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'Tis not the loss of love's assurance,
It is not doubting what thou art, But 'tis the too, too long endurance
Of absence, that afflicts my heart.
The fondest thoughts two hearts can cherish,
When each is lonely doom'd to weep, · Are fruits on desert isles that perish,
Or riches buried in the deep.
What though, untouch'd by jealous madness,
Our bosom's peace may fall to wreck; Th’ undoubting heart, that breaks with sadness,
Is but more slowly doom'd to break.
Absence! is not the soul torn by it
From more than light, or life, or breath?
'Tis Lethe’s gloom, but not its quiet,-
The pain without the peace of death!'
WITHDRAW not yet those lips and fingers,
Whose touch to mine is rapture's spell ; Life's joy for us a moment lingers,
And death seems in the word — farewell. The hour that bids us part and go, It sounds not yet, oh! no, no, no.
Time, whilst I gaze upon thy sweetness,
Flies like a courser nigh the goal; .. To-morrow where shall be his fleetness,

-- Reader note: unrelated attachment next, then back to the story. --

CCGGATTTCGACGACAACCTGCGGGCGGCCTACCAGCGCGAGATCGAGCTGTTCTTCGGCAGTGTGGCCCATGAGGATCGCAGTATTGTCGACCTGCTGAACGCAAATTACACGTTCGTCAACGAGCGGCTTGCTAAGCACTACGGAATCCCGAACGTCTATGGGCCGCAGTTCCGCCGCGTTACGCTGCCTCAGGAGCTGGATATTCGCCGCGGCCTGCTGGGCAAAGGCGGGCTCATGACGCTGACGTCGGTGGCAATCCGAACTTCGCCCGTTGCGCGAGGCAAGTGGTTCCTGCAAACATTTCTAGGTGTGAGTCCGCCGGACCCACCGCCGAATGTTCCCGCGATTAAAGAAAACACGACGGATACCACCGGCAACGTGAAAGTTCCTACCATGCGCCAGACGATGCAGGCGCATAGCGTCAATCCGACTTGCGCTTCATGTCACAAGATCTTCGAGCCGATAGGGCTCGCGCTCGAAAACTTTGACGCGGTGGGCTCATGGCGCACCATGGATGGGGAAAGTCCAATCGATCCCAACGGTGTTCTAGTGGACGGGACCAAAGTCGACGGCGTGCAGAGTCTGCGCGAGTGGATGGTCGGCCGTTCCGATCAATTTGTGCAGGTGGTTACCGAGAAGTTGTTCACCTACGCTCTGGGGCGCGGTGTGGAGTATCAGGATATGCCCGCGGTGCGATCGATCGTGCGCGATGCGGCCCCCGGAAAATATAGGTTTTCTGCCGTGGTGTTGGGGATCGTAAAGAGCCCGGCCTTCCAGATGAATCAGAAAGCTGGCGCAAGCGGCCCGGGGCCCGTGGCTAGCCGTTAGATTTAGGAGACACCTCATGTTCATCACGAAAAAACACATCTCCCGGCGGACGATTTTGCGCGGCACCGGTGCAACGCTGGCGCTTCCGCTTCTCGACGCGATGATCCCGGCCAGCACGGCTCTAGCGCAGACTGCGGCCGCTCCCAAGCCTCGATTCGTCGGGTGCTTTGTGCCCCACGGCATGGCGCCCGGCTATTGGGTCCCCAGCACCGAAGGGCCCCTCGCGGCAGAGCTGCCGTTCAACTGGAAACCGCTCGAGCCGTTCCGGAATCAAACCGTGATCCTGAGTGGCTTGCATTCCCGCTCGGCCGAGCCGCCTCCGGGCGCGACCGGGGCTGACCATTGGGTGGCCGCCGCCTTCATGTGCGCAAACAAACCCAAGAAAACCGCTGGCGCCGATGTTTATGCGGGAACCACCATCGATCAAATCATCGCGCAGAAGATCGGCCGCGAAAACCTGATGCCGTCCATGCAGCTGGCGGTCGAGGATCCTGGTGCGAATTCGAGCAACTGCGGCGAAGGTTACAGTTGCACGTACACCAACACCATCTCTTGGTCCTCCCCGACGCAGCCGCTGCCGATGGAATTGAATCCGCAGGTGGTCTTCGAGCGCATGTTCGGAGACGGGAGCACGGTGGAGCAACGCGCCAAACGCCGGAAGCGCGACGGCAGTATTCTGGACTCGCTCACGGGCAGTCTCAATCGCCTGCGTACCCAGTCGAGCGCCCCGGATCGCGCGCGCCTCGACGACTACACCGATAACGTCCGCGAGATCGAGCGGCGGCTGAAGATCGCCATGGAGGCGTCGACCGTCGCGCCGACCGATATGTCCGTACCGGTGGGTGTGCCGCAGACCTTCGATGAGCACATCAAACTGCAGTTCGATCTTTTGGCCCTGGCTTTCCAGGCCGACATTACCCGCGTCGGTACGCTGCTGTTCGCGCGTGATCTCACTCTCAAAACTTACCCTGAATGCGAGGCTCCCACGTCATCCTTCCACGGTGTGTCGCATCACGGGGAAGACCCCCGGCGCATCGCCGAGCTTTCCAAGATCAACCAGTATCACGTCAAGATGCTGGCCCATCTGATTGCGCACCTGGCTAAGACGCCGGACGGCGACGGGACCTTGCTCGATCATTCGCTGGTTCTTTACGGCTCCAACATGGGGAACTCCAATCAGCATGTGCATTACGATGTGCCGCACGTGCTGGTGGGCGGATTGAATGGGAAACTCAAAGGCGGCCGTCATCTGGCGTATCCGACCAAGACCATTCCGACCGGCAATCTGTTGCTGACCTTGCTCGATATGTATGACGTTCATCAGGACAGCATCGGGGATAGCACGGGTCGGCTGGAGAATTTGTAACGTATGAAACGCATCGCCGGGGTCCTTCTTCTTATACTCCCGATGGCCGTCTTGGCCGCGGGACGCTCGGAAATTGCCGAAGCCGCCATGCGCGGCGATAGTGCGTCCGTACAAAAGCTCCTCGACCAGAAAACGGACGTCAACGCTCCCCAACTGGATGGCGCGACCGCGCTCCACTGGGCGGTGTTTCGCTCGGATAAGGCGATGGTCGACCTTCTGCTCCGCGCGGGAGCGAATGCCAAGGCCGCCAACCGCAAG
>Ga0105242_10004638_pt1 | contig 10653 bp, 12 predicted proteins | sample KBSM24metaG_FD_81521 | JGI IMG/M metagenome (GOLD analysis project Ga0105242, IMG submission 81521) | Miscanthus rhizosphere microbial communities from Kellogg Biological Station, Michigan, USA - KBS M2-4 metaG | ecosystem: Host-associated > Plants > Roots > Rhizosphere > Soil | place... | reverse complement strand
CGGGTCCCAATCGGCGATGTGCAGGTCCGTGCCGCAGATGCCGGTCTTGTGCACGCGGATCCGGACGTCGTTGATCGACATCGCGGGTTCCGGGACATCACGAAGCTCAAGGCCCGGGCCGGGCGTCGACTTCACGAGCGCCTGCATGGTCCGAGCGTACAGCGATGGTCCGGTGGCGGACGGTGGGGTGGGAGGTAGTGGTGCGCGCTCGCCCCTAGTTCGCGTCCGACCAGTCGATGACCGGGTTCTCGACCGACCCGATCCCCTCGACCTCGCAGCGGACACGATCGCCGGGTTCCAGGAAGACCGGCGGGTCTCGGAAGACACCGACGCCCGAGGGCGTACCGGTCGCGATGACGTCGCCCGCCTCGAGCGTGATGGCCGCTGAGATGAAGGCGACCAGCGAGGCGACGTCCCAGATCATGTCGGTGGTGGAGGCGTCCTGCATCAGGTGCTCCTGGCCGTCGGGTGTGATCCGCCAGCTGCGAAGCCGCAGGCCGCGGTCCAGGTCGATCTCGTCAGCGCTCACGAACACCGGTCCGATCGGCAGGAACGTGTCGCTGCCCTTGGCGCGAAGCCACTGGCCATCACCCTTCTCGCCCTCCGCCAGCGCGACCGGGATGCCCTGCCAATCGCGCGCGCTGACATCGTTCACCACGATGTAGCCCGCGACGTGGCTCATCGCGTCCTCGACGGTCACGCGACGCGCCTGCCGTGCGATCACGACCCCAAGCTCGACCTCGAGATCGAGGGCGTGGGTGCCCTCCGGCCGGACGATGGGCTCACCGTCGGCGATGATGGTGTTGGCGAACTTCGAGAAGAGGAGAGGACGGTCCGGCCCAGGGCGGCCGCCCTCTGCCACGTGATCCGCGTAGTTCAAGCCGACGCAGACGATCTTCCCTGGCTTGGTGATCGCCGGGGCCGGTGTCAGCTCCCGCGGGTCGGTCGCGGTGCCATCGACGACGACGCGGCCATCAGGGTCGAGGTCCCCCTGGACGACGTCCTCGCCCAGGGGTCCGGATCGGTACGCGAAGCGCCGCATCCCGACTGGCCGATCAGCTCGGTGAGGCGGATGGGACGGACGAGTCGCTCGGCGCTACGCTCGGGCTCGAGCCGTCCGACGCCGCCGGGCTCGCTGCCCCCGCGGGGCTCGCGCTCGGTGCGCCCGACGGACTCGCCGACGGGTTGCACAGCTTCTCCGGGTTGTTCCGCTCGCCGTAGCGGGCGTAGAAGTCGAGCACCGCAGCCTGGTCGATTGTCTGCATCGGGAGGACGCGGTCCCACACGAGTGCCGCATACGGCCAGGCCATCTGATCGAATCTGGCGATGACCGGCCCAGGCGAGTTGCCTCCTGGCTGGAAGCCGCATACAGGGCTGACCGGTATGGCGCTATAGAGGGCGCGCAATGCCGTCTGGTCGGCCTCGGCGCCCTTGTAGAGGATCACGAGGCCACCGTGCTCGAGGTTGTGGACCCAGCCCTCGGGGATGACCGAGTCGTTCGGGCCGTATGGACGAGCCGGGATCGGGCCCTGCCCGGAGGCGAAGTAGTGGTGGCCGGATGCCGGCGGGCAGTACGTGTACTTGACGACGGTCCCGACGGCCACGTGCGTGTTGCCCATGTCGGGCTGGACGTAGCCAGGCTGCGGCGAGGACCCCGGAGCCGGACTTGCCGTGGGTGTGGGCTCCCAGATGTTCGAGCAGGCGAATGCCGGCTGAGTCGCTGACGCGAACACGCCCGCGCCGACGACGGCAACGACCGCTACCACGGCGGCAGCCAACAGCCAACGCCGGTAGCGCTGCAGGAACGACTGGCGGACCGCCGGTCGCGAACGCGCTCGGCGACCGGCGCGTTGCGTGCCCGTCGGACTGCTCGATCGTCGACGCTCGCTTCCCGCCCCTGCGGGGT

When thou art parted from my soul? Our hearts shall beat, our tears shall flow, But not together--no, no, no!
THE LAST MAN.
All worldly shapes shall melt in gloom,
The Sun himself must die,
Adown the gulph of Time!
As Adam saw her prime! i! !
The Sun's eye had a sickly glare,
The Earth with age was wan, The skeletons of nations were
Around that lonely man ! Some had expired in fight,the brands Still rusted in their bony hands ;
In plague and famine some ! Earth’s cities had no sound nor tread; And ships were drifting with the dead
To shores where all was dumb !
Yet, prophet-like, that lone one stood,
With dauntless words and high, That shook the sere leaves from the wood
As if a storm pass’d by,